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Ken Burns connects the past and the present in 'The U.S. and the Holocaust'

Ken Burns' new three-part documentary, <em>The U.S. and the Holocaust,</em> explores what everyday Americans knew — or didn't know — about what the Nazis were doing in Europe. Above, a tenant farmer reads a newspaper in Creek County, Okla., in February 1940.
1940
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Library of Congress
Ken Burns' new three-part documentary, The U.S. and the Holocaust, explores what everyday Americans knew — or didn't know — about what the Nazis were doing in Europe. Above, a tenant farmer reads a newspaper in Creek County, Okla., in February 1940.

In his newest documentary series, The U.S. and the Holocaust, Ken Burns and his collaborators are revisiting some very familiar ground. Geoffrey C. Ward, who wrote the script for this new series, also wrote the Burns epic documentaries The War, about World War II, and The Roosevelts: An Intimate History, in which Franklin and Eleanor Roosevelt figured prominently, as they do here. And Ward wrote The Civil War, which put Ken Burns on the map in the first place.

More than 30 years later, the structure and methods of a Ken Burns production are so familiar as to be almost comforting, and The U.S. and the Holocaust employs them all. There are celebrity voices reading the words of historical figures — this time, the voices include Meryl Streep, Paul Giamatti, Liam Neeson and Werner Herzog. Photographs are used patiently and poetically, revealing new elements as they pan and zoom in and out. Music and sound effects make every moment both more real and more emotional. And a Ken Burns documentary series always starts with a clear-cut summary of things to come — provided, this time, by frequent Burns narrator Peter Coyote.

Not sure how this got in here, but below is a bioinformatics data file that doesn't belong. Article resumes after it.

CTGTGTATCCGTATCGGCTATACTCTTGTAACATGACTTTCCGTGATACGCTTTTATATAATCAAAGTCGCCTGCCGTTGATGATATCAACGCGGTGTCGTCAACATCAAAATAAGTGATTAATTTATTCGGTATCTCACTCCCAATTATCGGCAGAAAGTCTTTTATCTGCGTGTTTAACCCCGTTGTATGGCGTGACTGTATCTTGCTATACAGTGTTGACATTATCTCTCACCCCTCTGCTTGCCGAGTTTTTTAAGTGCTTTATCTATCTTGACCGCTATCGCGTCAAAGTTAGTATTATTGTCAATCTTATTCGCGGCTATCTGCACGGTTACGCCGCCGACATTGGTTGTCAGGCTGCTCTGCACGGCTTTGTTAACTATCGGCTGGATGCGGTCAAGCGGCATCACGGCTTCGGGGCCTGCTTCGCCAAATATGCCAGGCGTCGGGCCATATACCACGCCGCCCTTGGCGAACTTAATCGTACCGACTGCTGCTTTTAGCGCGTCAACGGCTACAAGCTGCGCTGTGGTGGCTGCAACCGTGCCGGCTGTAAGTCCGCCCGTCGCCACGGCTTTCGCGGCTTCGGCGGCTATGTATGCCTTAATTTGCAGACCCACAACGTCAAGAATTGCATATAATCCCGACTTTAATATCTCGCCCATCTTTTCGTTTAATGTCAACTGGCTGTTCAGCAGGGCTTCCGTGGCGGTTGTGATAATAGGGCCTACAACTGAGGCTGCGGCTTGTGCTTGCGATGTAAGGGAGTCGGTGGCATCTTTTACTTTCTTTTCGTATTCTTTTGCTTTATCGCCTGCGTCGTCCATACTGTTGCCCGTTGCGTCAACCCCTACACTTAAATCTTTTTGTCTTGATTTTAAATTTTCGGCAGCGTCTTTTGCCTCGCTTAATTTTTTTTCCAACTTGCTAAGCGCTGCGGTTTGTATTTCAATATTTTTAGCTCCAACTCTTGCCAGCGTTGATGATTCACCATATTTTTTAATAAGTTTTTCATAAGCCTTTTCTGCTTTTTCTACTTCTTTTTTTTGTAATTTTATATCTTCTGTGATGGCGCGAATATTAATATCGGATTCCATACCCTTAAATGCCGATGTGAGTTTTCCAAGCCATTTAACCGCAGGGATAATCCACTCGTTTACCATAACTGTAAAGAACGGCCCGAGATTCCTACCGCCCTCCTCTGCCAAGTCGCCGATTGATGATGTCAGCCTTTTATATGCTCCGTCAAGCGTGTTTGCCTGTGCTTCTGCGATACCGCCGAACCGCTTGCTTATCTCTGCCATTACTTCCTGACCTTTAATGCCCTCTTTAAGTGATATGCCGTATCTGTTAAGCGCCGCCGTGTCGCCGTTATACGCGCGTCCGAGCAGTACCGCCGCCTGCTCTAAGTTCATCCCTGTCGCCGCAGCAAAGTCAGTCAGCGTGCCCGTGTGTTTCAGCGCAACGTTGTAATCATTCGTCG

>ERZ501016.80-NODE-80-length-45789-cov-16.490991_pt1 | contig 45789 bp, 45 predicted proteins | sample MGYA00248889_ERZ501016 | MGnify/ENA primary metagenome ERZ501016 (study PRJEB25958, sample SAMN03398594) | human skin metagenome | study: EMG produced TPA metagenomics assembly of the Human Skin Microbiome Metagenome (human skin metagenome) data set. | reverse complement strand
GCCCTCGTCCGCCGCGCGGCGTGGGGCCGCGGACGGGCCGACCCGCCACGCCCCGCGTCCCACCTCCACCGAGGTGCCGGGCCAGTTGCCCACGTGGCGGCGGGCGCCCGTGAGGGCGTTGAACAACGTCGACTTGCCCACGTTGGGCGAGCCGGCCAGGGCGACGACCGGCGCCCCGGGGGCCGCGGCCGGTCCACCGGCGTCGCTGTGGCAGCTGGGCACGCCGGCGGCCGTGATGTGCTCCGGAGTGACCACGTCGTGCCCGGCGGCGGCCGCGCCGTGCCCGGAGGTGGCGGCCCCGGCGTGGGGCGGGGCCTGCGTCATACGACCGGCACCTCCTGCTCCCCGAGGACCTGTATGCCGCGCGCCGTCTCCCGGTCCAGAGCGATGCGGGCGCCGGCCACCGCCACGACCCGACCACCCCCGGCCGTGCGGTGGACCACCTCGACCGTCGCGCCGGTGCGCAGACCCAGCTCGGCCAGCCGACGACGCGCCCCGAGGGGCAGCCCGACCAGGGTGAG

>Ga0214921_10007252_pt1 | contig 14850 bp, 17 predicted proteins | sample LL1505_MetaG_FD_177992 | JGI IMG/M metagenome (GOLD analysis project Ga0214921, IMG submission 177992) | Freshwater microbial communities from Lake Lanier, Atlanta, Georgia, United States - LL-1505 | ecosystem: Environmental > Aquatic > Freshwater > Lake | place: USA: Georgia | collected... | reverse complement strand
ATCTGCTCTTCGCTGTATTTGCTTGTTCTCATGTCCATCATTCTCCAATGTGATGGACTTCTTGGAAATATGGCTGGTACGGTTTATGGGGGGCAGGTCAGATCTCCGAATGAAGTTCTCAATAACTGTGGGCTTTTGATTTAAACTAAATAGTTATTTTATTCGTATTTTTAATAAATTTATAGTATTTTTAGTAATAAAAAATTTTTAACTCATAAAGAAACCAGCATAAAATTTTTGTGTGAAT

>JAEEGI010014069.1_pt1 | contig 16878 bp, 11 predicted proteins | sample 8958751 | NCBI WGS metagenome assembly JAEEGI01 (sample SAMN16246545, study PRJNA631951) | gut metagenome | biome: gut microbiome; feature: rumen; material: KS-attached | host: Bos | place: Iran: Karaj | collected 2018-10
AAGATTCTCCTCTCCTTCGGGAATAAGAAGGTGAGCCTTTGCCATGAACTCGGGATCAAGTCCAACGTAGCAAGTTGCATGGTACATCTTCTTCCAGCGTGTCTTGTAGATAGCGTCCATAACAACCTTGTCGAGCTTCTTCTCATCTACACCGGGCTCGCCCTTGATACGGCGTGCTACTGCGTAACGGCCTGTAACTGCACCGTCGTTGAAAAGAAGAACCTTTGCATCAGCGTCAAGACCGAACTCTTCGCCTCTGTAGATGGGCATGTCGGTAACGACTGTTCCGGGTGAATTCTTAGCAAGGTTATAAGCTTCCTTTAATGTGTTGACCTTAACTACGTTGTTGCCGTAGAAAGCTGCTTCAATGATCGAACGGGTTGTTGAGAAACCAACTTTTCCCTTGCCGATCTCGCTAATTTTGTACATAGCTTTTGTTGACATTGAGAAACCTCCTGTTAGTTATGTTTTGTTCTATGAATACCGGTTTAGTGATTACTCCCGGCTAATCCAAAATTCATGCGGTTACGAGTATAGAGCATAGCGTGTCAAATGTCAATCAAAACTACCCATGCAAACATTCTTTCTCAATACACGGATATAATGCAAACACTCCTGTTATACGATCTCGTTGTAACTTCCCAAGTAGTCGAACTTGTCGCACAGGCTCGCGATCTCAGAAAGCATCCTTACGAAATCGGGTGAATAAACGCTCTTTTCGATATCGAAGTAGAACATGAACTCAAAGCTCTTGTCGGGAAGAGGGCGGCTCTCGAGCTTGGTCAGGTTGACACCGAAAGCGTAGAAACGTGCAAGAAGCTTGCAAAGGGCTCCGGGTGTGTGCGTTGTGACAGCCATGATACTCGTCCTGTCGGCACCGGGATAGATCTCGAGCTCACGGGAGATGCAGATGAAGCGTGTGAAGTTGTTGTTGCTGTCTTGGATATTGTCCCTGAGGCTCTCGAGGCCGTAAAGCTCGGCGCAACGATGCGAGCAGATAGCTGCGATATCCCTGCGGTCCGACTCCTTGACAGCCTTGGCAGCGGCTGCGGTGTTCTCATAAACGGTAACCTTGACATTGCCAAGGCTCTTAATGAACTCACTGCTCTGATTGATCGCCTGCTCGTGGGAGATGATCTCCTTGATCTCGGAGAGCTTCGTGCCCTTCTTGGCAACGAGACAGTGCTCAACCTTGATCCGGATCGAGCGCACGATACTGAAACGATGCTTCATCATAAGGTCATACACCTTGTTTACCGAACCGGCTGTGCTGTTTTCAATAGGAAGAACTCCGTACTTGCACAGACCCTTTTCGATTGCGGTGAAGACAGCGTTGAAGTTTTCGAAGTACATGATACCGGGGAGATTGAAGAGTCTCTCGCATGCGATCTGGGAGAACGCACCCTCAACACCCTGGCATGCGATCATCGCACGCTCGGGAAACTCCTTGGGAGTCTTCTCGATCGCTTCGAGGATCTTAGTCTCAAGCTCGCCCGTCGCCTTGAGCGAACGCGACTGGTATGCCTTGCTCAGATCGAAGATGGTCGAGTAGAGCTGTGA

The U.S. and the Holocaust, like many Ken Burns history projects, examines his subject from the bottom up. Instead of interviewing military experts, he talks to survivors or their relatives. When historians and other experts are heard from, they discuss events from that same perspective. In this case, they try to understand, and explain, what it was like to endure Nazi atrocities — or even to believe that they were happening.

The documentary spends a great deal of time delving into the intricacies of national politics — not only in Germany, where Adolf Hitler rose from prison to dictatorial power, but in America, where waves of isolationism kept the U.S. out of the war for years. It shows that most everyday Americans were not unaware of what the Nazis were doing in Europe. Throughout the documentary, we see newspaper headlines proving that the facts indeed were out there. Yet they were questioned by many, until after the war, when concentration camps were liberated and their atrocities documented.

The opening installment, which premiers on Sept. 18, stops in the year 1938, and part two goes up to 1942. The concluding two hours cover the end of World War II, and its aftermath — the formation of Israel, the Nuremberg war trials, even the invention and introduction of the word "genocide."

It's not until the final five minutes that the story is brought fully up to date. But those final sounds and images that conclude The U.S. and the Holocaust — scenes with which we're all too familiar, of hate crimes and hate-filled marches — connect the past to the present without Coyote, or anyone else, having to say a word. Once again, Burns and company have made history come to life — and reminded us that our life, right now, is indeed history in the making.

Copyright 2022 Fresh Air. To see more, visit Fresh Air.

David Bianculli is a guest host and TV critic on NPR's Fresh Air with Terry Gross. A contributor to the show since its inception, he has been a TV critic since 1975.
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